French Bulldogs have a significantly higher chance of being diagnosed with 20 common disorders compared to other dog breeds, research published in the journal reports Canine medicine and genetics. To reduce the risk of respiratory disorders associated with the shorter muzzle and flat head typical of French bulldogs, the authors propose to reorient the breeding towards more moderate characteristics.
Authors from the Royal Veterinary College (Hertfordshire, England) used records from UK veterinary surgeries from 2016 using the VetCompass database, comprising 2,781 French Bulldogs and 21,850 other dog breeds.
Dan O’Neill and his colleagues compared the diagnoses of 43 specific disorders between French Bulldogs and other dog breeds. The authors observed that French Bulldogs had a significantly higher risk than other dogs of narrowed nostrils (42.14 times higher risk), obstructive airway syndrome (30.89 times higher risk), ear discharge (14.40 times higher risk) and skin dermatitis (11.18 times higher). risk).
Among the French Bulldogs included in the study, the authors found that 1,764 (63.4%) had been diagnosed with one or more disorders, compared to 14,442 (66.1%) of other dog breeds. This suggests that French Bulldogs may have a slightly lower chance of being diagnosed with a disorder in general, but it could also indicate that owners are better able to identify health issues in other dog breeds.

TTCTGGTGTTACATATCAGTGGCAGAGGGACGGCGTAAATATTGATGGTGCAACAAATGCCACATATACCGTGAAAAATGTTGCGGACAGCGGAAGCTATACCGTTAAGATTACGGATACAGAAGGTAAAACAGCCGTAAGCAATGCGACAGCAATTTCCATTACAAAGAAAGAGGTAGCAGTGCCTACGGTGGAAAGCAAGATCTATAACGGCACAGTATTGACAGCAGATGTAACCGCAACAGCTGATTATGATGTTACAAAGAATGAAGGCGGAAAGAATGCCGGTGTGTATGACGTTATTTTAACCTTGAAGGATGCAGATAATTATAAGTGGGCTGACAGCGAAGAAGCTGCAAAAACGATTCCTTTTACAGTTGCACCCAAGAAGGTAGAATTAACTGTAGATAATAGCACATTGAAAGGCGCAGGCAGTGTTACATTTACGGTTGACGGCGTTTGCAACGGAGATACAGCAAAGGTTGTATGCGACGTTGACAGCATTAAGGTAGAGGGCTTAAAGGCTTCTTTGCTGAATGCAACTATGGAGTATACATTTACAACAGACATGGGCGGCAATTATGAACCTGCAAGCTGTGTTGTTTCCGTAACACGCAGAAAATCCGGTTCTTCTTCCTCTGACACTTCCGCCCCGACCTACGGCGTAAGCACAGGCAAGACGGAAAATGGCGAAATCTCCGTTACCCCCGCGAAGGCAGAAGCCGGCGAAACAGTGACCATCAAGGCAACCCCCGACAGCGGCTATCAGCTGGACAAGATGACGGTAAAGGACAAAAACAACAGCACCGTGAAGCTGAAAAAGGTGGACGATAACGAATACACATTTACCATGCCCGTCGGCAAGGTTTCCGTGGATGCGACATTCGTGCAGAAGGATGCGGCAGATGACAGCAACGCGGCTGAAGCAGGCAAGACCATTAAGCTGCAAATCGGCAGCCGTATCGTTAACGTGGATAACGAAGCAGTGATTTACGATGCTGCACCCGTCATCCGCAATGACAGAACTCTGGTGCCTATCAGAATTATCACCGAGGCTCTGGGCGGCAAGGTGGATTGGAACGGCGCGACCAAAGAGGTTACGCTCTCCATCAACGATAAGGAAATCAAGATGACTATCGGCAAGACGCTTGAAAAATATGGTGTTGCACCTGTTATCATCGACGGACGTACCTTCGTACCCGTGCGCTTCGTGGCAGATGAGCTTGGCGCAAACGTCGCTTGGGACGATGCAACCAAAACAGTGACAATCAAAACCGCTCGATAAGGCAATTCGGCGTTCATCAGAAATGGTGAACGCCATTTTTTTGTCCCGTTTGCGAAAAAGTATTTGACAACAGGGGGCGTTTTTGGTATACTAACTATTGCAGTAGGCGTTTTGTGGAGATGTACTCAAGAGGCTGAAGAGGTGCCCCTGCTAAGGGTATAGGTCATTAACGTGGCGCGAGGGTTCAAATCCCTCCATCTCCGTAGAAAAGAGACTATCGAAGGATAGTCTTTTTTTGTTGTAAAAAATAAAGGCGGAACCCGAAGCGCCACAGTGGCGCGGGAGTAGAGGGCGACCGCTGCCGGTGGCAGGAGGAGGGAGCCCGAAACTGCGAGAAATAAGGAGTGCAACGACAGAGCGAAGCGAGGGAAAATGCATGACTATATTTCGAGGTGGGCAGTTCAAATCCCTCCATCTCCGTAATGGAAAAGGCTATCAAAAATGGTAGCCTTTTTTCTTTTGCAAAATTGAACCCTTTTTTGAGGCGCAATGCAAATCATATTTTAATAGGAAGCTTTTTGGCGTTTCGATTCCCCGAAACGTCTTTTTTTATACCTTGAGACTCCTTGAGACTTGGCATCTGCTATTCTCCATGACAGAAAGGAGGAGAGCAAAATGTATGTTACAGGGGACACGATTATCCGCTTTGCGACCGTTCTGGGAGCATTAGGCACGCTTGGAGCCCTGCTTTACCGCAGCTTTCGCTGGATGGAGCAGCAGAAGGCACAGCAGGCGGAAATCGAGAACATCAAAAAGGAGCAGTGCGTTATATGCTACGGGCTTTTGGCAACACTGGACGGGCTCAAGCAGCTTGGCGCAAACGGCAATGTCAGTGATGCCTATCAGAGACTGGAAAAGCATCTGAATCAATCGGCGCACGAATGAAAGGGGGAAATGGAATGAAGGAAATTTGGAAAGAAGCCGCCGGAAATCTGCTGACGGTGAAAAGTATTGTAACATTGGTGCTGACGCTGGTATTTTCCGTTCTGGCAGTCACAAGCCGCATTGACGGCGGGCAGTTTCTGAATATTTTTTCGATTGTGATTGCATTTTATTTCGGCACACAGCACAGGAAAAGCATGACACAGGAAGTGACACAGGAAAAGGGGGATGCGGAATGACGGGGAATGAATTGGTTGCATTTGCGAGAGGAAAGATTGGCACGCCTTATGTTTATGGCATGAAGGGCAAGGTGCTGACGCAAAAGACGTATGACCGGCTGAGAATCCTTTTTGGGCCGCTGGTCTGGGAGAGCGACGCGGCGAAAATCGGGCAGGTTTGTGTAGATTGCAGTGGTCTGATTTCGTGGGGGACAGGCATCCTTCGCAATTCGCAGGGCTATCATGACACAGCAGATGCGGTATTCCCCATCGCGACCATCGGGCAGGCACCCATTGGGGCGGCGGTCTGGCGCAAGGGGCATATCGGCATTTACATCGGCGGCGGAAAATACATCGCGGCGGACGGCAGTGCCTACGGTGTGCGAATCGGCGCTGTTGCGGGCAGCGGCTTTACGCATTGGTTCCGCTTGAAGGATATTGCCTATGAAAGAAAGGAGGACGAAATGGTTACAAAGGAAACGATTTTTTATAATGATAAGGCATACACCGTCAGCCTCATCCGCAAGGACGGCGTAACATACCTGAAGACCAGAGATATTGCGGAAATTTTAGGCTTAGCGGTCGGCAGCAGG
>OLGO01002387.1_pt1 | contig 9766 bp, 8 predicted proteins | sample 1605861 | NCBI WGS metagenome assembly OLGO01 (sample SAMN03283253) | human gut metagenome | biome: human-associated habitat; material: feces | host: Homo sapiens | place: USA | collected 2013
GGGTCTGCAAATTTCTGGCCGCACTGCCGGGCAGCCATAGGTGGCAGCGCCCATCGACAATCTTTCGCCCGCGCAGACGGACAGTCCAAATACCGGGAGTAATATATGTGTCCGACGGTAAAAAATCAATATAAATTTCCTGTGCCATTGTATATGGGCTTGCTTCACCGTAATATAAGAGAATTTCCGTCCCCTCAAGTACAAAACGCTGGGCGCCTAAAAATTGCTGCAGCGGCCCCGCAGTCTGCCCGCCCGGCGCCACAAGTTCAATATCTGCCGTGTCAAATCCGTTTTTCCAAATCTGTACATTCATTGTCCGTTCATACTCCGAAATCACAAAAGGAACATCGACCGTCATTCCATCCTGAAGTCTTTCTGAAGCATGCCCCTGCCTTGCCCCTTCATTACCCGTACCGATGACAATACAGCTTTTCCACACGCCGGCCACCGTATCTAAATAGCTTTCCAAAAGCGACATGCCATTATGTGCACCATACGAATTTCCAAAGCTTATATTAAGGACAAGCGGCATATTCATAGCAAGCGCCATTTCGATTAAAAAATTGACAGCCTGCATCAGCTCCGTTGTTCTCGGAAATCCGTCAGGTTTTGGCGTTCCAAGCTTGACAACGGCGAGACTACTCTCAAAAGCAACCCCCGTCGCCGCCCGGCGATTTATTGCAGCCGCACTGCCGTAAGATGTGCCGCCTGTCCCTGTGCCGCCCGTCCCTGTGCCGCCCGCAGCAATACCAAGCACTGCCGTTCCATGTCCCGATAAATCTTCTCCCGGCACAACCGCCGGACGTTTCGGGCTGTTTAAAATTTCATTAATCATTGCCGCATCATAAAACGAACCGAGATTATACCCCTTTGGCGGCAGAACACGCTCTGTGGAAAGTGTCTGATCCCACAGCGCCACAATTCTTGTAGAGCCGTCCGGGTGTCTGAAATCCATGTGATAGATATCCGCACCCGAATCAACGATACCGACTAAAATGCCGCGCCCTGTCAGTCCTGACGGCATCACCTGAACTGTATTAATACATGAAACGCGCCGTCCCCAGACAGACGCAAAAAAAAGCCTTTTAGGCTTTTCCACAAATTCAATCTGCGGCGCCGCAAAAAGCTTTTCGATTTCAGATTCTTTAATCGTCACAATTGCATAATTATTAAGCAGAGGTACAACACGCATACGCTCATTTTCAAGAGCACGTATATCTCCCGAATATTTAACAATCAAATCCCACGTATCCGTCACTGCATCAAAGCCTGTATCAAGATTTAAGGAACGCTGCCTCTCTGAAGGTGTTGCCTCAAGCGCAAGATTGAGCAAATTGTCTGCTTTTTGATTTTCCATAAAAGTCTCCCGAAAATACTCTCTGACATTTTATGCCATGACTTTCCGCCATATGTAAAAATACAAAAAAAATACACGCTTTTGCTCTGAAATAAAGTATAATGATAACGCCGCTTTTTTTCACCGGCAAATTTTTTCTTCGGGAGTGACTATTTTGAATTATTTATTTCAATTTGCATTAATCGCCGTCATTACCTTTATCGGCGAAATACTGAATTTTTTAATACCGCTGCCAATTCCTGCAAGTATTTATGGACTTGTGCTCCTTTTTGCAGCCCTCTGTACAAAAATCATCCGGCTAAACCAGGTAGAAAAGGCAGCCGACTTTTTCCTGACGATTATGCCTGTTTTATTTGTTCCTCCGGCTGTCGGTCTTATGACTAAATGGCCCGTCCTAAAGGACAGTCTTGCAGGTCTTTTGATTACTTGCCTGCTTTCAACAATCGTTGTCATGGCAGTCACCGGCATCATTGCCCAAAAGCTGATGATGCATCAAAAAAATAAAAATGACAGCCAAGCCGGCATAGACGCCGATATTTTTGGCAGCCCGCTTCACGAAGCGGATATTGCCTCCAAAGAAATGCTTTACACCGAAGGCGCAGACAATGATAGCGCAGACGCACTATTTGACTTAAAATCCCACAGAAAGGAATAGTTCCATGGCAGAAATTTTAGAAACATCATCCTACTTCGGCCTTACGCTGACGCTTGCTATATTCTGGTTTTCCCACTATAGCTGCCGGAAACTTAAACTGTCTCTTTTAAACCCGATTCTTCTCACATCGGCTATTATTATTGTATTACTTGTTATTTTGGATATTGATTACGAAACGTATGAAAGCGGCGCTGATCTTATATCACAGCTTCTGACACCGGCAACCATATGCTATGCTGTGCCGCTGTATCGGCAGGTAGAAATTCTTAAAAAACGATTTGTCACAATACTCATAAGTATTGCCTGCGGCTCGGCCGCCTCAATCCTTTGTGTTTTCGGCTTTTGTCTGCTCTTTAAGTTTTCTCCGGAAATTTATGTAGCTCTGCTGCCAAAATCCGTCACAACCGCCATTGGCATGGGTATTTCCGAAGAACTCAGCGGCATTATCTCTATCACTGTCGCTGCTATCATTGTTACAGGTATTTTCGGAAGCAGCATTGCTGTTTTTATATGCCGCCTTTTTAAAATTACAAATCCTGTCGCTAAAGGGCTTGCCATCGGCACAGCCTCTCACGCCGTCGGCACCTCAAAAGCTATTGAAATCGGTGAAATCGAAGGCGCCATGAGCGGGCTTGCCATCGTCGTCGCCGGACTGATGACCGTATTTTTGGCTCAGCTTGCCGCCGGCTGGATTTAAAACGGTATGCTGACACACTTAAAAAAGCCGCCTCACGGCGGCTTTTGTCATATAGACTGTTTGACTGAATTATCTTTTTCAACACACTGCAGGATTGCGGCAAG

Despite a higher risk of developing 20 common disorders, French Bulldogs were less likely to be diagnosed with 11 of 43 common disorders compared to other dogs, including unwanted behavior, lameness, and obesity. This highlights that the breed has the potential to evolve towards a healthier profile. The authors suggest that selective breeding away from the extreme high-risk physical characteristics of French Bulldogs, such as shorter muzzles and skin folds, which are associated with health disorders, could improve the overall health of the breed.
Dan O’Neill, senior lecturer at the Royal Veterinary College and co-author, said: “Achieving significant changes in the typical appearance of French Bulldogs over time requires buy-in from breeders and dog clubs that publish breeding standards, but the greatest responsibility lies with owners who may ultimately demand dogs with more moderate characteristics.
“The Kennel Club recently updated the breed standard for the French Bulldog to move further away from elements of extreme conformation with evidence of adverse health effects. This is a very positive step to prioritize to the health of dogs rather than to human desires for the appearance of these dogs and we must now continue this evolution of the breed to a more moderate conformation.
The authors caution that their results are based on veterinary practice reports and may not indicate how long each dog has suffered from a disorder or how severe it is. They also warn that owners may not recognize that snoring in French Bulldogs can be a sign of a breathing disorder and may not take their dog to the vet.
The authors conclude that dog clubs, breeders and the general public should work together to encourage the breeding and purchase of French Bulldogs with less extreme characteristics associated with poor health.